Mirage Men: Film Review

Mirage Men Poster - P 2013

Mirage Men Poster - P 2013

Close Encounters of the X-Files kind.

Tantalizing documentary suggests UFO folklore was deliberately fabricated under a U.S. psychological warfare program.

Delving into the shadowy hinterland of delusion, deception and paranoia that fuels UFO mythology, this tantalizing British-made documentary has just had its world premiere at the tenth annual Doc/Fest in the northern English city of Sheffield. Mirage Men features testimony from true believers, close-encounter witnesses, airline pilots and highway patrolmen. But it is chiefly concerned with a more prosaic and earthbound conspiracy, which suggests that much key UFO folklore was deliberately fabricated by U.S. military insiders to discredit extraterrestrial investigators as unhinged cranks, thus deflecting attention from their own covert projects.

Never less than engaging and generally good fun, Mirage Men touches on some accidentally topical material, including the ethics of NSA snooping and secret unmanned drone aircraft. The evergreen theme, eccentric personalities and bizarre anecdotes here are strong enough to guarantee further festival slots following the documentary's Sheffield debut. After that, television seems to be the most obvious platform, though the juicy subject matter and high-end production values may well attract niche theatrical business.

Mirage Men is distilled from the 2010 book of the same name by the British author Mark Pilkington, who is also involved here as writer, producer and onscreen talking head. The film’s focus is narrower, concentrating on the U.S., specifically a handful of well-known figures and events in UFO circles. One pivotal player in both the book and film is Richard Doty, a former counterintelligence officer with the U.S. Air Force Office of Special Investigations (AFOSI), who claims to have spent decades deliberately spreading disinformation about extraterrestrials: “weapons of mass deception,” as one interviewee memorably puts it. Another is ufologist and author William Moore, whose books include The Roswell Incident and The Philadelphia Experiment.

Doty and Moore initially seem plausible enough on camera, though they share a shadowy past. Both admit to feeding false information to Paul Bennewitz, a World War II veteran and electronics expert living alongside a USAF base in New Mexico. According to Doty, the NSA targeted Bennewitz in the early 1980s as a useful idiot in their black propaganda wars, beaming fake extraterrestrial messages into his house and planting bogus spaceship evidence on a nearby mountain range. Convinced he had uncovered an alien invasion plot, Bennewitz turned into a deranged version of Neary in Close Encounters of the Third Kind, wrote warning letters to President Reagan, developed paranoid psychosis and was briefly institutionalized. Mission accomplished.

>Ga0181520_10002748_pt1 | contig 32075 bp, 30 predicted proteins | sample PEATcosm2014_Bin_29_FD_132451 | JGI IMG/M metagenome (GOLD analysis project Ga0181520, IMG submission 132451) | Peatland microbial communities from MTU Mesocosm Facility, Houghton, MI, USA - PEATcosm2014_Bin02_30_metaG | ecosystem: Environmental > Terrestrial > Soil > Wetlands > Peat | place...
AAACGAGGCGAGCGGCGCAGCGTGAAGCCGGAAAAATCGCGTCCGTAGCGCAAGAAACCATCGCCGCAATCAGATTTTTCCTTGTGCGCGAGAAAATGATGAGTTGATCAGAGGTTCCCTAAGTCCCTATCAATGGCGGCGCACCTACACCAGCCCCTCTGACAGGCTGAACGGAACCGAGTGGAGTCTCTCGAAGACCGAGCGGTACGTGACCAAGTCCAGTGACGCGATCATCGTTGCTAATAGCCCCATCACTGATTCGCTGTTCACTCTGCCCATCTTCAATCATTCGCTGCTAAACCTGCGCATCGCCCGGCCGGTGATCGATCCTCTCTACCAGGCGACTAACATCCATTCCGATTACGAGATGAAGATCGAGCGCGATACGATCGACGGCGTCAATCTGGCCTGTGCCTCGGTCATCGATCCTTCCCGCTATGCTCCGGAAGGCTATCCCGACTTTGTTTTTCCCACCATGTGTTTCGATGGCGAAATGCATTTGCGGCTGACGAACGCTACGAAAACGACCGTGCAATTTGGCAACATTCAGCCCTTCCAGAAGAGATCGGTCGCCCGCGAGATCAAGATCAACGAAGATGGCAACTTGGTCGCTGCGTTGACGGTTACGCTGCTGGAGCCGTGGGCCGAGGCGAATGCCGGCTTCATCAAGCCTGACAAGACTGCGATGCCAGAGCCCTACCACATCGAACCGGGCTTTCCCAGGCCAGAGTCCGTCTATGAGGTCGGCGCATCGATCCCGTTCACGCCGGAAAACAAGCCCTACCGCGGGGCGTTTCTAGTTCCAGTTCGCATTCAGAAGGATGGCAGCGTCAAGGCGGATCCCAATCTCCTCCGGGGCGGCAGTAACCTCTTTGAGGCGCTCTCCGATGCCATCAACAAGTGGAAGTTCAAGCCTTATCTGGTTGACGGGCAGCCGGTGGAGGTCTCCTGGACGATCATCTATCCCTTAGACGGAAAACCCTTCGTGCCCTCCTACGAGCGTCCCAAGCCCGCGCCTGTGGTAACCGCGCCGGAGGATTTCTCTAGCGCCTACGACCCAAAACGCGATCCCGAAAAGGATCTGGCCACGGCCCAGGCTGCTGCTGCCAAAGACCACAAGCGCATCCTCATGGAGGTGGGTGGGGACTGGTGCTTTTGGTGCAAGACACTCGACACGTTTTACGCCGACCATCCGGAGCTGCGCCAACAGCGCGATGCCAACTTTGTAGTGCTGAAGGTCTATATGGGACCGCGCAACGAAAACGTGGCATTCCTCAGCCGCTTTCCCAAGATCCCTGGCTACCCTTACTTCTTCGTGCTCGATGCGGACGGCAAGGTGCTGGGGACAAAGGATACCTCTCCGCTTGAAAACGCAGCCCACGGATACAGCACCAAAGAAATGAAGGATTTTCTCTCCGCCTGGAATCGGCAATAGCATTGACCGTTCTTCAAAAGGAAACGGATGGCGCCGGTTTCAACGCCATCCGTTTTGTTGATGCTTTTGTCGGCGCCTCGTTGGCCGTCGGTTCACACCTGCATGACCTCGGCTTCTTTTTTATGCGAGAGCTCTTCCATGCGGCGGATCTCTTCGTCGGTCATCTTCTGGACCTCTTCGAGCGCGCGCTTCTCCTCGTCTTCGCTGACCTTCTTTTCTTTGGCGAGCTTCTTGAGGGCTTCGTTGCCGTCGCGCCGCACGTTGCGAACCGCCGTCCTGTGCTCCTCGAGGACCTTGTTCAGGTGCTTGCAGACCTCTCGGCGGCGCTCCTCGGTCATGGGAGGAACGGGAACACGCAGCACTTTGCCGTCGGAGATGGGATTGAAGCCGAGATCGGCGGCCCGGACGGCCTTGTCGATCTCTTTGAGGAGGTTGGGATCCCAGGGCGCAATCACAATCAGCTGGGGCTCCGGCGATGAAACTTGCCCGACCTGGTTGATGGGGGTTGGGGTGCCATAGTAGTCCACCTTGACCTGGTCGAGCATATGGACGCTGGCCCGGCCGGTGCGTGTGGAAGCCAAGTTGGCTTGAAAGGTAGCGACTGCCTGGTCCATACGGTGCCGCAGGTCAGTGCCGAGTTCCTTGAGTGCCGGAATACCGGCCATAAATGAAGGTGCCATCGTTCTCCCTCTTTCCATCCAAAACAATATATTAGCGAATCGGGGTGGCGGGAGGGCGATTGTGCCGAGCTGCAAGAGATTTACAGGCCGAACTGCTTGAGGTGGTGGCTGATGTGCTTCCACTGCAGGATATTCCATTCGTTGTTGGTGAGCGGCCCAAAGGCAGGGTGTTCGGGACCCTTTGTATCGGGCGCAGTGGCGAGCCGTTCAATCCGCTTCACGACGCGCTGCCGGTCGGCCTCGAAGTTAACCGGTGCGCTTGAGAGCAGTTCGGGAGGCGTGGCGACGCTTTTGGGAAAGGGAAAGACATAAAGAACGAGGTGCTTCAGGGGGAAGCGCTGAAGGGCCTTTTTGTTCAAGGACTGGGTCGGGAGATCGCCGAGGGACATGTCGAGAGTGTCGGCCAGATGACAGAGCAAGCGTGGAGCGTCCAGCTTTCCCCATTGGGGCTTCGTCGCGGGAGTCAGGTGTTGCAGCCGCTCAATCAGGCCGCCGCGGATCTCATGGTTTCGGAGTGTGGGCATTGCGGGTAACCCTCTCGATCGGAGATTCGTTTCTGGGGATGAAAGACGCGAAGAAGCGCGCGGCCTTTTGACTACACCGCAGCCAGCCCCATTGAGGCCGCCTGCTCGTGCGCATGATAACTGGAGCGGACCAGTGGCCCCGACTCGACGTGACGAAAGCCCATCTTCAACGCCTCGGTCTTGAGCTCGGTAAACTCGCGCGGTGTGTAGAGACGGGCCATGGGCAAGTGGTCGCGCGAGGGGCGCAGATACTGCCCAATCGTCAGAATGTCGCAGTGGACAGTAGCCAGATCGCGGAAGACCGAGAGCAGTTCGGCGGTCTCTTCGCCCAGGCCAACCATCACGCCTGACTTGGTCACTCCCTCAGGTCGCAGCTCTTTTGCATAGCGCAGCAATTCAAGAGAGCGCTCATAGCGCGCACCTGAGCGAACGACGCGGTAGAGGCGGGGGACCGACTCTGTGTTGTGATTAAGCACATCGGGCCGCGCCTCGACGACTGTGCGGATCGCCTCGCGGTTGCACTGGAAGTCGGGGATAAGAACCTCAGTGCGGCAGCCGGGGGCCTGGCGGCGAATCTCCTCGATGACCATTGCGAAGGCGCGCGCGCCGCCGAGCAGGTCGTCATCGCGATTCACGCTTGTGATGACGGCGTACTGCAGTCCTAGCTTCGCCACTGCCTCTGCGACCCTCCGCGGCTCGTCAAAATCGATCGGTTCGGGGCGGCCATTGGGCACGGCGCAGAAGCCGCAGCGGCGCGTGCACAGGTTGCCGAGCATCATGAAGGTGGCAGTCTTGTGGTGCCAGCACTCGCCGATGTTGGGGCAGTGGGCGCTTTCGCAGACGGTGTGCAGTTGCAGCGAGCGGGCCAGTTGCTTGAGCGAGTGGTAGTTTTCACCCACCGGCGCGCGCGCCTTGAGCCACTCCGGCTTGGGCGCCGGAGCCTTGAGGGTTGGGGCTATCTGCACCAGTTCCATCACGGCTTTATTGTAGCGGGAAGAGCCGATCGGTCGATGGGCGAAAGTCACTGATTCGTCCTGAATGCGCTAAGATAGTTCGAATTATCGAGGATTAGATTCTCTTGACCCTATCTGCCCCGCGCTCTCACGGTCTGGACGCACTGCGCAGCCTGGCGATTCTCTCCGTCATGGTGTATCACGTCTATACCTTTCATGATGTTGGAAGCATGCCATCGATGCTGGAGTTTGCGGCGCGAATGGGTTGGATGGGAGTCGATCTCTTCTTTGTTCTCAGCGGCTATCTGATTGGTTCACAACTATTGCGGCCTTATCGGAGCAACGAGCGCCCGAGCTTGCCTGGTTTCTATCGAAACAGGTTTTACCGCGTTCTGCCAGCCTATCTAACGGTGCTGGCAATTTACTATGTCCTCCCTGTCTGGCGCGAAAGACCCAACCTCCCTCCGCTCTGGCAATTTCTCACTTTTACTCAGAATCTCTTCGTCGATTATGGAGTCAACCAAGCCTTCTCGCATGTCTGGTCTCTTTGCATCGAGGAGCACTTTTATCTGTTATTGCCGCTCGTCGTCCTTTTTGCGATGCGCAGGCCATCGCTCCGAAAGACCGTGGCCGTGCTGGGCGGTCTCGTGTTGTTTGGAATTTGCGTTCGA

Many rich threads are woven into this colorful patchwork story: Apache folk myth, Cold War paranoia, macabre animal mutilations, top-secret stealth bombers and even an early experiment with fracking. Pilkington and his fellow directors maintain an admirably unsensational but agreeably playful tone, punctuating artfully eerie shots of the New Mexico desert with kitschy clips from vintage science-fiction thrillers.

Mirage Men takes a fascinating excursion into a twilight zone of wild conspiracies, obsessive believers and psychological double agents, even if the claims and counterclaims it stirs up never quite harden into solid investigative journalism. The open-ended finale is also disappointingly flat, leaving only the impression that USAF insider Doty is as slippery and deluded as any tinfoil-hatted UFO conspiracy nut. But Pilkington and his fellow filmmakers know their audience well. As with all paranormal myths, nobody really wants conclusive proof that little green men were fakes all along. The Truth is still out there.

Production companies: Perception Management

Producers: Roland Denning, Kypros Kyprianou, John Lundberg, Mark Pilkington

Starring: Richard Doty, William Moore, Gabriel Valdez, Robert Durant

Directors: John Lundberg, Roland Denning, Kypros Kyprianou

Writer: Mark Pilkington

Cinematographers: Zillah Bowes, Grant Wakefield

Editors: Kypros Kyprianou, Roland Denning

Music: Cyclobe, Urthona

Sales agent: Perception Management

85 minutes